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Burp arrest of 7th-grader upheld by fed appeals court

Copyright © 2016 Albuquerque Journal

Can a school police officer arrest a middle school student for burping in class on purpose?

A federal appeals court says yes, based on state law that prohibits anyone from interfering in the educational process of a public school.

The 10th Circuit Court of Appeals in Denver said district judges were correct in granting summary judgment to two Cleveland Middle School officials and a police officer involved in the arrest of a seventh-grader after his burping disrupted a class. The ruling dismissed claims of excess force and unlawful arrest brought by the student’s mother against the three.

The court, in a split decision, ruled that Principal Susan LaBarge, Assistant Principal Ann Holmes and school police officer Arthur Acosta were entitled to qualified immunity. Qualified immunity protects government officials from civil damages as long as their conduct does not violate clearly established constitutional rights. Quoting an earlier case, the court noted the doctrine, “Put simply … protects all but the plainly incompetent or those who knowingly violate the law.”

The appeals court resolved two lawsuits assigned to different judges involving the same student, F.M., for the May 2011 burping arrest and a subsequent strip search at school in November that yielded no drugs but turned up prohibited items including a red bandanna in a backpack and a belt buckle with a marijuana leaf decoration.

In the first instance, F.M., then 13, was sent to the hall to sit during a physical education class after he emitted fake burps and ignored the physical education teacher who ordered him to stop. In the hall, he continued to lean into the doorway and burp and laugh, prompting the teacher to call the school resource officer. Acosta, the officer, escorted the boy to administrative offices and then to his police unit, where F.M. was handcuffed and taken to the juvenile detention center.

Acosta said he had probable cause to arrest F.M. for violating a state statute that says no one may “willfully interfere with the educational process of any public … school by committing, threatening to commit or inciting others to commit any act which would disrupt, impair, interfere with or obstruct the lawful mission, processes, procedures or functions of a public … school.”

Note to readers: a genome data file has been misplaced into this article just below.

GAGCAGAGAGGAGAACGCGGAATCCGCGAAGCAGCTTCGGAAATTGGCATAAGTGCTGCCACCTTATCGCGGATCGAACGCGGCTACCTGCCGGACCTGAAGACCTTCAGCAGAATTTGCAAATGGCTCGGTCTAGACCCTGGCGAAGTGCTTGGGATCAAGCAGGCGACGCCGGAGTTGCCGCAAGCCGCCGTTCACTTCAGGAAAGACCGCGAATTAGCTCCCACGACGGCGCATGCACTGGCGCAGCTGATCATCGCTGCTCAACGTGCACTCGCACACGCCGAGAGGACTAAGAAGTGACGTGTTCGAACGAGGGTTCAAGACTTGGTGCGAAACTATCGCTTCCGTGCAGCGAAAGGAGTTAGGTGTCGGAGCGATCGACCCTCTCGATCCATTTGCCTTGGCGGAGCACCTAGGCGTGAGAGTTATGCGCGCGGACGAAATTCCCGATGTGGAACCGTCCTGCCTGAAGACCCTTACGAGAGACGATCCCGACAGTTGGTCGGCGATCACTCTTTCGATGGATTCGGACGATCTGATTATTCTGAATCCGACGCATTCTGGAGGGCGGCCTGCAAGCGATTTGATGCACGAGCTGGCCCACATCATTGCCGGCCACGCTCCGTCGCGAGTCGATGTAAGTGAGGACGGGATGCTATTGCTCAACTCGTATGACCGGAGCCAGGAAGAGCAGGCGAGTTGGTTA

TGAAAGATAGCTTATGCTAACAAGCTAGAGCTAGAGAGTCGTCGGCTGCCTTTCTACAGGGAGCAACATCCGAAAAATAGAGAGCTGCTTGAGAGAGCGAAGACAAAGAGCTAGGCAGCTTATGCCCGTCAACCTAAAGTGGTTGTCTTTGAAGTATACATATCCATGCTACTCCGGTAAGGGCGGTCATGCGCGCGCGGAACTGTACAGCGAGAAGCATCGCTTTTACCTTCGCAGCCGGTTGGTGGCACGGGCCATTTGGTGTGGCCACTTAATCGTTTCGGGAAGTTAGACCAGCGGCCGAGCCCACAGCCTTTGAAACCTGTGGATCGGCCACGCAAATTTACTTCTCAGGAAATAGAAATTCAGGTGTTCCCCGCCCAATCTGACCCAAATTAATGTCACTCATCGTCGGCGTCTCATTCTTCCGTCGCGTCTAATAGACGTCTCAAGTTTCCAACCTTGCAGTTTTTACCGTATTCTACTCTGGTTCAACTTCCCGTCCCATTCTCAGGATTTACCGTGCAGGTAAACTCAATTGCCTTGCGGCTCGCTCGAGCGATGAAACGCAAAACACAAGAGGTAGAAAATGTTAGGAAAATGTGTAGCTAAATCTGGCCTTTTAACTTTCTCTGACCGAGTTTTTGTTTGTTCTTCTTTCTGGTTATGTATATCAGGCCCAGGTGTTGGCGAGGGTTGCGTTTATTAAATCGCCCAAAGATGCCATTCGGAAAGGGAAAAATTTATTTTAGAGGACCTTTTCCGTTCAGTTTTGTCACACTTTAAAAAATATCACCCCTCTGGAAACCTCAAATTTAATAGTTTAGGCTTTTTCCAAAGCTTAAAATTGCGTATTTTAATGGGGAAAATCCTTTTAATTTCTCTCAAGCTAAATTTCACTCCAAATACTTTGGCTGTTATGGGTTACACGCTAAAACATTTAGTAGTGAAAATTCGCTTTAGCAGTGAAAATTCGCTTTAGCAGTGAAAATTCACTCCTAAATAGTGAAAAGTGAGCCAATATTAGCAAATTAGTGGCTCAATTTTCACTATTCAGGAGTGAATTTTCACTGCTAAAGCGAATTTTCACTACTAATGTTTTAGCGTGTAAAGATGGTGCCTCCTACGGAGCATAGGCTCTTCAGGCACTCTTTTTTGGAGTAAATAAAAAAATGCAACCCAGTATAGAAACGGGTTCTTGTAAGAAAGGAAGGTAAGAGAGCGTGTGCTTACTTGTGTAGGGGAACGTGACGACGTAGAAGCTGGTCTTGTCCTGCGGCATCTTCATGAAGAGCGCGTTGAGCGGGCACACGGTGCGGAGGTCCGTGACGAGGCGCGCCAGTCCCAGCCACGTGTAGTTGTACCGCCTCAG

The boy’s attorneys at the Kennedy Law Firm argued that the statute never envisioned the degree of punishment he received. The middle schooler, they said, was being a class clown at worst, engaging in behavior that for generations would have resulted in after-school detention, writing lines or calling in his parents.

But the court said the text demonstrates the Legislature’s intent “to prohibit a wide swath of misconduct that interferes with educational conduct.”

Judge Neil Gorsuch wrote a four-page dissent, disagreeing “respectfully” with Chief Judge Timothy Tymkovich and the opinion’s author, Judge Jerome Holmes.

“If a seventh-grader starts trading fake burps for laughs in gym class, what’s a teacher to do? Order extra laps? Detention? A trip to the principal’s office? Maybe. But then again, maybe that’s too old school. Maybe today you call a police officer,” he wrote. He said that although his colleagues suggest the law permits the handcuffs and trip to juvenile detention, Gorsuch remains “unpersuaded.”

The New Mexico Court of Appeals, he said in the dissent, “long ago alerted law enforcement” that the language the officer relied upon for the F.M.’s arrest does not criminalize noises or diversions that merely disturb order in a classroom.

Quoting Charles Dickens, he said, “Often enough, the law can be `a ass — an idiot’ and there is little we judges can do about it, for it is (or should be) emphatically our job to apply, not rewrite, the law enacted by the people’s represenatives.” Gorsuch said he admired his collagues for reaching a result they no doubt “dislike but believe the law compels.”

Meanwhile, the majority also cited case law in finding that Holmes, the assistant principal, had reasonable grounds to believe a search of F.M. and four other students in a separate incident months after the burping arrest would reveal evidence of wrongdoing after she had received a report of seeing him involved in what looked like a drug exchange on school grounds.